16

I am stealing Charlie Brumbaugh's question about canoeing on an open lake, because for kayaking you would get different anwers, and it's important to distinguish those.

If you are kayaking on a lake and the wind suddenly starts blowing to the point where there are whitecaps, what is the best direction to head to get off the lake?

Would it be the shortest way back to the shore or would one take the direction of the wind into account?

Assume a one-person kayak with the cockpit covered.

  • Weather does not go from calm to white caps in an instant. If the lake is choppy then stay near the dock. If you go the nearest shore you chance getting caught over night. – paparazzo Sep 1 '18 at 18:30
  • Genuine question here: Is it all that different on a lake compared to sea kayaking? If not then Is it really a problem? I live on an island off the UK so we have no rivers or lakes but its sea all around, and I've gone kayaking loads of time while the waves are creating whitecaps (or choppy AF as we call) its far more to do with the type of kayak and the person in it, than the sea/lake state, so i'm only asking if it being a lake instead of the sea makes that much of a difference? – Blade Wraith Sep 3 '18 at 15:20
  • @Blade No, a large lake is hardly different from sea. At sea waves are longer, but any dangers are comparable. It's just that people don't realize that, and underestimate lakes. A couple of decades ago one of our kayak club members drowned going out on a lake. – user15958 Sep 10 '18 at 17:49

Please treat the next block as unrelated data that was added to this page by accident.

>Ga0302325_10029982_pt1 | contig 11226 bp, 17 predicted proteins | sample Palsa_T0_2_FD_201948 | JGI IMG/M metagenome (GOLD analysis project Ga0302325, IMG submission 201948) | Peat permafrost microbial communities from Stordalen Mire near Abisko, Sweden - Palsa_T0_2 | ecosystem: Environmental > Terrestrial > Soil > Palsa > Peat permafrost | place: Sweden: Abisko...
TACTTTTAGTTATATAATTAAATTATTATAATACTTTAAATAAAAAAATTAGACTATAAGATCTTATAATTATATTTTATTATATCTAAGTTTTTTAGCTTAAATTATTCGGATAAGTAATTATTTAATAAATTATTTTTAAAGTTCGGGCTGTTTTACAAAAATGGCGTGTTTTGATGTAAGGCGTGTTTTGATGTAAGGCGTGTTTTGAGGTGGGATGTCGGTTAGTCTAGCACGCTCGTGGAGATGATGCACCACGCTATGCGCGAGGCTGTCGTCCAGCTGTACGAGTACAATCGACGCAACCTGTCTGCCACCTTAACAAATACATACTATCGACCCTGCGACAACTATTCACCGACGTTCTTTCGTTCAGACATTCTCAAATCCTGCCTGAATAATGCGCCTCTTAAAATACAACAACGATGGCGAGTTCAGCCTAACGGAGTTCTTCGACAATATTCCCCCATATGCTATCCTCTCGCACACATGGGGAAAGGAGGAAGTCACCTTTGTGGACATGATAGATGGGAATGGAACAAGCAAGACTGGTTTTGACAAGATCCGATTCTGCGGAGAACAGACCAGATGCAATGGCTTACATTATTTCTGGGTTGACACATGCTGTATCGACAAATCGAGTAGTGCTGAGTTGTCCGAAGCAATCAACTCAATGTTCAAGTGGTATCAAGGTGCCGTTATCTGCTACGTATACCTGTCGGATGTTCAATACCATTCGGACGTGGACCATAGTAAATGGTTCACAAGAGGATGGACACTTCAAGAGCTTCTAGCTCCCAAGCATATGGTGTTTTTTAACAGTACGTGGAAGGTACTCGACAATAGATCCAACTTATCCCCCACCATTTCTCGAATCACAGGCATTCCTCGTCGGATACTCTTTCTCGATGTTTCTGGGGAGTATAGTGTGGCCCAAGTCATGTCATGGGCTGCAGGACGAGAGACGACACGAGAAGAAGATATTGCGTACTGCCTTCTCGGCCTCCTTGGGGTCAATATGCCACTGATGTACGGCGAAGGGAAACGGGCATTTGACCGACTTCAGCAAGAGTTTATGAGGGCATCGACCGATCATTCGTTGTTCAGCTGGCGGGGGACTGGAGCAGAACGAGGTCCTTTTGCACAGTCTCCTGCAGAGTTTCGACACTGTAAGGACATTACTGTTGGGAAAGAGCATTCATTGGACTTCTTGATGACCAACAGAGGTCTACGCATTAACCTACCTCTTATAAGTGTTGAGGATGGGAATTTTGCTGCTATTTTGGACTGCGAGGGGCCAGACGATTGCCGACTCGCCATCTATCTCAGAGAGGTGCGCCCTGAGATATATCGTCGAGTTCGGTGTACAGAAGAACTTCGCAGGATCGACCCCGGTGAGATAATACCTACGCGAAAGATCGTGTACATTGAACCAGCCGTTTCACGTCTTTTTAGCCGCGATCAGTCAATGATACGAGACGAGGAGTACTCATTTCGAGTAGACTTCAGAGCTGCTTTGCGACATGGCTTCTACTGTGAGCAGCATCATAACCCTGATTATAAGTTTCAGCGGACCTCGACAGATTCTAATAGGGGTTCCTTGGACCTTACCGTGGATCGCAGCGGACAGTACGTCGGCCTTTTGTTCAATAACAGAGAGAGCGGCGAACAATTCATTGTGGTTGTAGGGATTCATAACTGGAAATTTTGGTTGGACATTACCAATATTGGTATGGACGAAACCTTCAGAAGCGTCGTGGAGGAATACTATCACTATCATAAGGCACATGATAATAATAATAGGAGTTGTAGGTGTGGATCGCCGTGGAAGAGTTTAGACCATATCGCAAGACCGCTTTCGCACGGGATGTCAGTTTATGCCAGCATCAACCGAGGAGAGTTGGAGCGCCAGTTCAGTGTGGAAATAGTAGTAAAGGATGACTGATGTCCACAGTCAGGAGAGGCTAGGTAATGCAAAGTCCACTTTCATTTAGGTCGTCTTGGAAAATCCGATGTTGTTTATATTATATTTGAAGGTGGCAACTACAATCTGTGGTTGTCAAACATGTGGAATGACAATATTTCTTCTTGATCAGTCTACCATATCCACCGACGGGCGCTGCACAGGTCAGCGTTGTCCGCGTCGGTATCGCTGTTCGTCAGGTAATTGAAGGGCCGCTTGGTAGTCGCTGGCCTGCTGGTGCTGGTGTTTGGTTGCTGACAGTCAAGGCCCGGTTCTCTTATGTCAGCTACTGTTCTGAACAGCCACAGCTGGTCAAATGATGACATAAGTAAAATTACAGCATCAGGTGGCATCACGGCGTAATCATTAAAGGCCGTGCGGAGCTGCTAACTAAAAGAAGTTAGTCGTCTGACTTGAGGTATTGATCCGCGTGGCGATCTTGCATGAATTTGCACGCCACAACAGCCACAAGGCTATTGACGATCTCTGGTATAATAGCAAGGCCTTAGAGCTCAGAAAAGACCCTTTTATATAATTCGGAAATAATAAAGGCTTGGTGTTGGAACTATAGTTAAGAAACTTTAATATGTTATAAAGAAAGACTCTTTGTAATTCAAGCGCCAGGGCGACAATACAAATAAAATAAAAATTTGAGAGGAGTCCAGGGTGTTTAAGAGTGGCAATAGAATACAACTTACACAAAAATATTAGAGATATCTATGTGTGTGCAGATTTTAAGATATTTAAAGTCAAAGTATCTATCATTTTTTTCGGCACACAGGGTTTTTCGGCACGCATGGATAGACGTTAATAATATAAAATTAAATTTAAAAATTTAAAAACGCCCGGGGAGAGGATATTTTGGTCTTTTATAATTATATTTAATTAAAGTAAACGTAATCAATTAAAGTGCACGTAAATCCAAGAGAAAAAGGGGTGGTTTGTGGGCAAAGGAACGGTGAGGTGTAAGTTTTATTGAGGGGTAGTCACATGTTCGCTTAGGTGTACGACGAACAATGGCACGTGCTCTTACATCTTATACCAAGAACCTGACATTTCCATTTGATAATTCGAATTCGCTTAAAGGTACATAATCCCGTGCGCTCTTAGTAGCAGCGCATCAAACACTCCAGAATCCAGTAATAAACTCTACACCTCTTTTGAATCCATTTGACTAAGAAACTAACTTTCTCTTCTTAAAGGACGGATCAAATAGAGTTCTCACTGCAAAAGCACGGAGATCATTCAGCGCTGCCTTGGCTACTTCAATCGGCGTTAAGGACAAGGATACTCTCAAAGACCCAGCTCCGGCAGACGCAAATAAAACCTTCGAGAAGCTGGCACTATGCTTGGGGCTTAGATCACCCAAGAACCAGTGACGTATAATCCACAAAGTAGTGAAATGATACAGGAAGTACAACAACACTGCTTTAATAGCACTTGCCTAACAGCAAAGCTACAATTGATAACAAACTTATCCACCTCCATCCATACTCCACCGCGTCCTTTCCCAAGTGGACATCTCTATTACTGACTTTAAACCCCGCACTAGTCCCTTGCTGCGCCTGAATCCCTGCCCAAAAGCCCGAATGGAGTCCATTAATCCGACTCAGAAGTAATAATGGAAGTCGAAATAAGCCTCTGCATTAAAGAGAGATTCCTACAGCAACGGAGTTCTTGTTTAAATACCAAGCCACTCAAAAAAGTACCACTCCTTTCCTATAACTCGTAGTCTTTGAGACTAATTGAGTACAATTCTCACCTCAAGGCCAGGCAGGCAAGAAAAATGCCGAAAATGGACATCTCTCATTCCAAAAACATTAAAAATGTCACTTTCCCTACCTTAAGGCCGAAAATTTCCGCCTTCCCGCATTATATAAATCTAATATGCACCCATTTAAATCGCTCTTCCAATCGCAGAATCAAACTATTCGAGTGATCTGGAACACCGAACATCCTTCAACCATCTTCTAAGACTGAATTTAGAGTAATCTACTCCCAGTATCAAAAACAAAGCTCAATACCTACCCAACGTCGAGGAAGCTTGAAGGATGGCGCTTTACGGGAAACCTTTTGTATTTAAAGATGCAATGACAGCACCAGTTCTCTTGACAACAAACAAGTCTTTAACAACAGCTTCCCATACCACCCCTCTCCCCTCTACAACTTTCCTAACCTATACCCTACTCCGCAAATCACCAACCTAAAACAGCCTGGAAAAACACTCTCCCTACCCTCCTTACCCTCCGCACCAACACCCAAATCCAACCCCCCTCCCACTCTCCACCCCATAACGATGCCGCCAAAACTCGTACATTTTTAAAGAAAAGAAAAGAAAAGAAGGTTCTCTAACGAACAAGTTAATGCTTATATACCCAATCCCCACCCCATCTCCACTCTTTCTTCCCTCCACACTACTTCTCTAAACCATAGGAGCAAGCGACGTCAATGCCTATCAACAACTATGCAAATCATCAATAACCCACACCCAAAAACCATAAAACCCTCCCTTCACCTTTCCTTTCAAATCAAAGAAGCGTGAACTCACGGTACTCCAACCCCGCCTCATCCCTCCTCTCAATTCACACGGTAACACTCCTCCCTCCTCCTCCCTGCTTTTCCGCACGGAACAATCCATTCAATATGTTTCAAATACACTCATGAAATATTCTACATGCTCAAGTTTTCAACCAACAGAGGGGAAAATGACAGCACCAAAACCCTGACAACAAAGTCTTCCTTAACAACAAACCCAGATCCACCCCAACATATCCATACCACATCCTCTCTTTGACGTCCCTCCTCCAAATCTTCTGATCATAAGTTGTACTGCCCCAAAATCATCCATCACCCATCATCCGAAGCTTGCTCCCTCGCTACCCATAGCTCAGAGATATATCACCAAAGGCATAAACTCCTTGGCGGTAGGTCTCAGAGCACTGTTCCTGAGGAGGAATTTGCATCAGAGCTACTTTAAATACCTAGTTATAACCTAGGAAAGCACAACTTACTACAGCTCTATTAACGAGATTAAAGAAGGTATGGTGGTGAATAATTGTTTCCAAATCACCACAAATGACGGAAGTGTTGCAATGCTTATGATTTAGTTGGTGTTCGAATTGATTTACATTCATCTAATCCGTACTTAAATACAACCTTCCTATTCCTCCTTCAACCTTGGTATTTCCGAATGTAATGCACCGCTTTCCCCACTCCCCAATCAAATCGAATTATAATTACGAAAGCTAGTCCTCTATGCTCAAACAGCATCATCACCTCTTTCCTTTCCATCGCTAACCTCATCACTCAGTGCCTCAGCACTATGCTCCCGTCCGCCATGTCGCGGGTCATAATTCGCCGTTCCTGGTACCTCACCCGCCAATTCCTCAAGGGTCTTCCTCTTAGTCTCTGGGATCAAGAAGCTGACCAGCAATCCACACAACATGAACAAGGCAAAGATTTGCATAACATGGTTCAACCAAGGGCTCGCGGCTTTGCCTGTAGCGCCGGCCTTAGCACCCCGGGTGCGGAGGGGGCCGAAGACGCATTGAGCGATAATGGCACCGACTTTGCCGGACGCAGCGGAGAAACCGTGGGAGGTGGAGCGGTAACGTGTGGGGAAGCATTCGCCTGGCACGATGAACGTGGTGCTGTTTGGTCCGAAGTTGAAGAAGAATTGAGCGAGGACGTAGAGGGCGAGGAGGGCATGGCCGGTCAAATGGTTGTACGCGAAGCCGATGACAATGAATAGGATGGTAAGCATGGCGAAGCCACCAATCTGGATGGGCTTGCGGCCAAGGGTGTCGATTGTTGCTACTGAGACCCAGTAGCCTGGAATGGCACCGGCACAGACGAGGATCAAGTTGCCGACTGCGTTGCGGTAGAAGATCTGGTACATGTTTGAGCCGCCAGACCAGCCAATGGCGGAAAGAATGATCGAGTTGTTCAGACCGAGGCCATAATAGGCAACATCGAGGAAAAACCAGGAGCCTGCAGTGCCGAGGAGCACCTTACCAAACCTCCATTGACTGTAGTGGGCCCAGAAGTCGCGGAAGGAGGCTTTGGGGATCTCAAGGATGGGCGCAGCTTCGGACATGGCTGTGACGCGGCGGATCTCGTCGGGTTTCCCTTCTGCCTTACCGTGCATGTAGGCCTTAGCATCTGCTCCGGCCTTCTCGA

• @JanDoggen, my genuine condolences. as i said I've only ever done sea kayaking, and that usually includes surf kayaking so maybe its just the environment i'm used to. thanks for the clarification. – Blade Wraith Sep 11 '18 at 9:55
17

First of all, if the wind suddenly starts blowing, realize that this is a case of bad planning.
You should never find yourself in the middle of an open lake when the weather patterns may lead to powerful winds.

But it's too late now, and you have to make a decision where to paddle to.

(This answer focuses on longer type kayaks (5m), because I've never used shorter ones for trips; they just don't 'have the mileage'. See Separatrix's answer addressing shorter boat types.)

The short answer, in contrast with an open canoe, is:

Upwind

Nothing gives you more stability than steering you nose into the wind. As long as you keep pointing into the wind, you won't have issues with balance, even when the waves roll over your deck.
A second advantage is that, how closer to the windward lake side you get, the lower the waves will be.

The longer answer is:

It depends

These are other factors to take into account, and that may make you decide differently:

  • Distance to shore. If upwind to the shore is much farther than other directions you may chose differently. Note that your speed will be low upwind.
  • Shore structure, specifically: are there exit points, can you climb on shore? If the shore you are pointing to has heavy rocks, concrete blocks, lots of reeds, or tangled bushes, it will be hard to get out of your boat.
  • Kayak type. If you're in a sea kayak, it will tend to lift up on an incoming wave. A race type kayak would cut straight into the oncoming waves, and they would wash over your deck completely. That's not really an issue for an experienced paddler, but you get really wet (cold?).
    The boat type also determines how well you will be able to diagonally cut through the waves. A sea canoe can just 'corkscrew' through the incoming waves and an experienced sea canoeist may just like that...
    Never try to steer parallel to the waves though; even in a sea canoe that's hard, unless the wave are really long: